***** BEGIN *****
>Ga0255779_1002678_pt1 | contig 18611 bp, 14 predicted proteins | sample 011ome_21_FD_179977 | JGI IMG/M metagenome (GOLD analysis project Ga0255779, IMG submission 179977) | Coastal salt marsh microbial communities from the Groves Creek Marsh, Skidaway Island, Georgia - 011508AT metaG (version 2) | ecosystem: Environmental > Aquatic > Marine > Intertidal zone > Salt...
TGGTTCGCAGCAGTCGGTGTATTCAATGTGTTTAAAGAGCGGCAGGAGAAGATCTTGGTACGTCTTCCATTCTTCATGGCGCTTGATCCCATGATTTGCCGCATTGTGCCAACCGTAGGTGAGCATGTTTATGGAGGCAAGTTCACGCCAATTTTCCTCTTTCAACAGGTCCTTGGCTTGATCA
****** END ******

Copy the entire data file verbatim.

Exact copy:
>Ga0255779_1002678_pt1 | contig 18611 bp, 14 predicted proteins | sample 011ome_21_FD_179977 | JGI IMG/M metagenome (GOLD analysis project Ga0255779, IMG submission 179977) | Coastal salt marsh microbial communities from the Groves Creek Marsh, Skidaway Island, Georgia - 011508AT metaG (version 2) | ecosystem: Environmental > Aquatic > Marine > Intertidal zone > Salt...
TGGTTCGCAGCAGTCGGTGTATTCAATGTGTTTAAAGAGCGGCAGGAGAAGATCTTGGTACGTCTTCCATTCTTCATGGCGCTTGATCCCATGATTTGCCGCATTGTGCCAACCGTAGGTGAGCATGTTTATGGAGGCAAGTTCACGCCAATTTTCCTCTTTCAACAGGTCCTTGGCTTGATCA